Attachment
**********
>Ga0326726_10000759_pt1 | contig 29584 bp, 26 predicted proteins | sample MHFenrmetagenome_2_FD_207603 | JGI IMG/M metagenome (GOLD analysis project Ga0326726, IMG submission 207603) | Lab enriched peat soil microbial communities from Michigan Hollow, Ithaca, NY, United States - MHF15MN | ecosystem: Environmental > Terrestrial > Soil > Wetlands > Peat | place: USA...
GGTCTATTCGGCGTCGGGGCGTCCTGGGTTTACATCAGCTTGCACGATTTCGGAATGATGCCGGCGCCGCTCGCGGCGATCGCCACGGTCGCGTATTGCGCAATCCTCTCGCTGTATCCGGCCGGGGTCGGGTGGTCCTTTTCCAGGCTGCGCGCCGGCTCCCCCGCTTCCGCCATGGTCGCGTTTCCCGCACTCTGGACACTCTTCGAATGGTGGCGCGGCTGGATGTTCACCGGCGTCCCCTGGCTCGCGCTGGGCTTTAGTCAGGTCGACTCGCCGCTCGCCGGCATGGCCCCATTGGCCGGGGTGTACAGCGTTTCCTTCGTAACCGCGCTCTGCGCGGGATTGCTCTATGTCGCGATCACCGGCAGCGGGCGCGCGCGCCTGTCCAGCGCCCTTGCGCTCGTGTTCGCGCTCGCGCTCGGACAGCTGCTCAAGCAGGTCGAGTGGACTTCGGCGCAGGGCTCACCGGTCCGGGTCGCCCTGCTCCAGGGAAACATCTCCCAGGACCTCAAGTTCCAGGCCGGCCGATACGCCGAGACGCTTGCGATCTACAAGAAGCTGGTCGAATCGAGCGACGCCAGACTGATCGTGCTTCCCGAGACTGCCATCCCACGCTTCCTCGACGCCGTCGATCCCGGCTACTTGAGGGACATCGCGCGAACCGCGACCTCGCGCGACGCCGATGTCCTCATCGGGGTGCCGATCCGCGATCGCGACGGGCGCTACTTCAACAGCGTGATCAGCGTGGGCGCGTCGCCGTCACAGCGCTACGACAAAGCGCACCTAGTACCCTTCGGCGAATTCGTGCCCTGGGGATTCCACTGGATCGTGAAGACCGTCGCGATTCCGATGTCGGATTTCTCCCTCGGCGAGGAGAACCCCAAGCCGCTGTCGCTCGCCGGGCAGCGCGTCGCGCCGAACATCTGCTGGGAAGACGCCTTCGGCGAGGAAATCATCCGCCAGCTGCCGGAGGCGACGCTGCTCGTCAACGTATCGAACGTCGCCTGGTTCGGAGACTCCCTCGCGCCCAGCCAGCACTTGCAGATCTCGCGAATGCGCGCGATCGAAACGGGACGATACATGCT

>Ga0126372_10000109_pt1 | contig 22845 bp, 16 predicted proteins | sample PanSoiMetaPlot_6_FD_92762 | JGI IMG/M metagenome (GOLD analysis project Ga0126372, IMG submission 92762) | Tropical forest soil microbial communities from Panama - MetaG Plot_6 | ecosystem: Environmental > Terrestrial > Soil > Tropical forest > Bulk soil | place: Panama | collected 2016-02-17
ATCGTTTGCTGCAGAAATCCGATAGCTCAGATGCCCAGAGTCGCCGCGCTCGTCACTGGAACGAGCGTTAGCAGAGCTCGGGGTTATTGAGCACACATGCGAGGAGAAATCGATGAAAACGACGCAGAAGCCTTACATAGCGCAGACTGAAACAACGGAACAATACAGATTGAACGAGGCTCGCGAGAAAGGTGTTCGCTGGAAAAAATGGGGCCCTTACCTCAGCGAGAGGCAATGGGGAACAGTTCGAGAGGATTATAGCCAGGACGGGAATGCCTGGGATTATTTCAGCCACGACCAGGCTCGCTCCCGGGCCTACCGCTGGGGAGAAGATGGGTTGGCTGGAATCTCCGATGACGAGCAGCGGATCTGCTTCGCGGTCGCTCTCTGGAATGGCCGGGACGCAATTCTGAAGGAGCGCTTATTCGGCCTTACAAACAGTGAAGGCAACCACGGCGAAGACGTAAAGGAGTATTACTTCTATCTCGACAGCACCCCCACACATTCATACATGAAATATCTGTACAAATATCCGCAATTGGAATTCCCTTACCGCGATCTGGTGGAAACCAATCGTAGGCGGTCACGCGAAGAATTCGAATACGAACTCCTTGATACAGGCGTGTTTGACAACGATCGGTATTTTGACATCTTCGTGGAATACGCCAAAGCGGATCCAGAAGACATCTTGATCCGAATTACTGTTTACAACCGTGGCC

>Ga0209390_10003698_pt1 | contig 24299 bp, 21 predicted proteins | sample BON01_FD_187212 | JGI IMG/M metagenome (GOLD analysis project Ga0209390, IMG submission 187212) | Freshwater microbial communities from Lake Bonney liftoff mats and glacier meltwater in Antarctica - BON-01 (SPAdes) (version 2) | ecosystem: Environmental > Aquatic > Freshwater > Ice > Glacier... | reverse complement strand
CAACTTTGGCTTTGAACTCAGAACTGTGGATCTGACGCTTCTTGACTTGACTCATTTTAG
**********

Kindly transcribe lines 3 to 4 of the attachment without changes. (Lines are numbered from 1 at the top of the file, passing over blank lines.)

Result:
>Ga0126372_10000109_pt1 | contig 22845 bp, 16 predicted proteins | sample PanSoiMetaPlot_6_FD_92762 | JGI IMG/M metagenome (GOLD analysis project Ga0126372, IMG submission 92762) | Tropical forest soil microbial communities from Panama - MetaG Plot_6 | ecosystem: Environmental > Terrestrial > Soil > Tropical forest > Bulk soil | place: Panama | collected 2016-02-17
ATCGTTTGCTGCAGAAATCCGATAGCTCAGATGCCCAGAGTCGCCGCGCTCGTCACTGGAACGAGCGTTAGCAGAGCTCGGGGTTATTGAGCACACATGCGAGGAGAAATCGATGAAAACGACGCAGAAGCCTTACATAGCGCAGACTGAAACAACGGAACAATACAGATTGAACGAGGCTCGCGAGAAAGGTGTTCGCTGGAAAAAATGGGGCCCTTACCTCAGCGAGAGGCAATGGGGAACAGTTCGAGAGGATTATAGCCAGGACGGGAATGCCTGGGATTATTTCAGCCACGACCAGGCTCGCTCCCGGGCCTACCGCTGGGGAGAAGATGGGTTGGCTGGAATCTCCGATGACGAGCAGCGGATCTGCTTCGCGGTCGCTCTCTGGAATGGCCGGGACGCAATTCTGAAGGAGCGCTTATTCGGCCTTACAAACAGTGAAGGCAACCACGGCGAAGACGTAAAGGAGTATTACTTCTATCTCGACAGCACCCCCACACATTCATACATGAAATATCTGTACAAATATCCGCAATTGGAATTCCCTTACCGCGATCTGGTGGAAACCAATCGTAGGCGGTCACGCGAAGAATTCGAATACGAACTCCTTGATACAGGCGTGTTTGACAACGATCGGTATTTTGACATCTTCGTGGAATACGCCAAAGCGGATCCAGAAGACATCTTGATCCGAATTACTGTTTACAACCGTGGCC